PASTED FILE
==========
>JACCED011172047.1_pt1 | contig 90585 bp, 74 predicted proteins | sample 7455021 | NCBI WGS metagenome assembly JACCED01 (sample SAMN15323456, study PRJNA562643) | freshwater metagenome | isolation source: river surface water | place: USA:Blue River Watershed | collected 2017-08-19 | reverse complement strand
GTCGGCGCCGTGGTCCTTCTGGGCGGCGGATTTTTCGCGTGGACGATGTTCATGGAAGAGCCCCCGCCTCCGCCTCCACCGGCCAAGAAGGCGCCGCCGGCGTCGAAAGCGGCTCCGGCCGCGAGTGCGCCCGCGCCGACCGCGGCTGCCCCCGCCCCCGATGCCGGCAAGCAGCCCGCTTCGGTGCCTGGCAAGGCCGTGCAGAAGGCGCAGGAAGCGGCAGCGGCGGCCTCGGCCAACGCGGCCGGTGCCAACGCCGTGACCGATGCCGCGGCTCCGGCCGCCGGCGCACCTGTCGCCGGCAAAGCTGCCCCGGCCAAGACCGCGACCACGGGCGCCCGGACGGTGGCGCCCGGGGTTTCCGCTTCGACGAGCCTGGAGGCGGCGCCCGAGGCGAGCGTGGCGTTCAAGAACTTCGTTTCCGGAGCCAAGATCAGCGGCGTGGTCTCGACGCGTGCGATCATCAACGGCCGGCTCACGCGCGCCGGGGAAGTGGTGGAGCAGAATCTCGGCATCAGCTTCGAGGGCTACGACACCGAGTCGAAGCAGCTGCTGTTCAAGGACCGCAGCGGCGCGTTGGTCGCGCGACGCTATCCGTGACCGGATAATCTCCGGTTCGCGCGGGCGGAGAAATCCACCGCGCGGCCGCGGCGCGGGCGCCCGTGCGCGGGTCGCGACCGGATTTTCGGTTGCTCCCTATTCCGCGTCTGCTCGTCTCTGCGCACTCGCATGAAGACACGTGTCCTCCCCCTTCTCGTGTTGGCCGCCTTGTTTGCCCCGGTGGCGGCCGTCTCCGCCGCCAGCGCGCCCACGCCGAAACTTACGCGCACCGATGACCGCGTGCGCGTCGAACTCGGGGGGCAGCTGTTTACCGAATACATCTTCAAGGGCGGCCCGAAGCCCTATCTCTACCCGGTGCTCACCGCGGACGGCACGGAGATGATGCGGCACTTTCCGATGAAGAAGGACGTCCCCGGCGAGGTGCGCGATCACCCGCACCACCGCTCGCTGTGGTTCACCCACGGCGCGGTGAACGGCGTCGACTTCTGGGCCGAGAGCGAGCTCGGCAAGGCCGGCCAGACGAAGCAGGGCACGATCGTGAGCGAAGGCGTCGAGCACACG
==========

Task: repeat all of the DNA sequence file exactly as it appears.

>JACCED011172047.1_pt1 | contig 90585 bp, 74 predicted proteins | sample 7455021 | NCBI WGS metagenome assembly JACCED01 (sample SAMN15323456, study PRJNA562643) | freshwater metagenome | isolation source: river surface water | place: USA:Blue River Watershed | collected 2017-08-19 | reverse complement strand
GTCGGCGCCGTGGTCCTTCTGGGCGGCGGATTTTTCGCGTGGACGATGTTCATGGAAGAGCCCCCGCCTCCGCCTCCACCGGCCAAGAAGGCGCCGCCGGCGTCGAAAGCGGCTCCGGCCGCGAGTGCGCCCGCGCCGACCGCGGCTGCCCCCGCCCCCGATGCCGGCAAGCAGCCCGCTTCGGTGCCTGGCAAGGCCGTGCAGAAGGCGCAGGAAGCGGCAGCGGCGGCCTCGGCCAACGCGGCCGGTGCCAACGCCGTGACCGATGCCGCGGCTCCGGCCGCCGGCGCACCTGTCGCCGGCAAAGCTGCCCCGGCCAAGACCGCGACCACGGGCGCCCGGACGGTGGCGCCCGGGGTTTCCGCTTCGACGAGCCTGGAGGCGGCGCCCGAGGCGAGCGTGGCGTTCAAGAACTTCGTTTCCGGAGCCAAGATCAGCGGCGTGGTCTCGACGCGTGCGATCATCAACGGCCGGCTCACGCGCGCCGGGGAAGTGGTGGAGCAGAATCTCGGCATCAGCTTCGAGGGCTACGACACCGAGTCGAAGCAGCTGCTGTTCAAGGACCGCAGCGGCGCGTTGGTCGCGCGACGCTATCCGTGACCGGATAATCTCCGGTTCGCGCGGGCGGAGAAATCCACCGCGCGGCCGCGGCGCGGGCGCCCGTGCGCGGGTCGCGACCGGATTTTCGGTTGCTCCCTATTCCGCGTCTGCTCGTCTCTGCGCACTCGCATGAAGACACGTGTCCTCCCCCTTCTCGTGTTGGCCGCCTTGTTTGCCCCGGTGGCGGCCGTCTCCGCCGCCAGCGCGCCCACGCCGAAACTTACGCGCACCGATGACCGCGTGCGCGTCGAACTCGGGGGGCAGCTGTTTACCGAATACATCTTCAAGGGCGGCCCGAAGCCCTATCTCTACCCGGTGCTCACCGCGGACGGCACGGAGATGATGCGGCACTTTCCGATGAAGAAGGACGTCCCCGGCGAGGTGCGCGATCACCCGCACCACCGCTCGCTGTGGTTCACCCACGGCGCGGTGAACGGCGTCGACTTCTGGGCCGAGAGCGAGCTCGGCAAGGCCGGCCAGACGAAGCAGGGCACGATCGTGAGCGAAGGCGTCGAGCACACG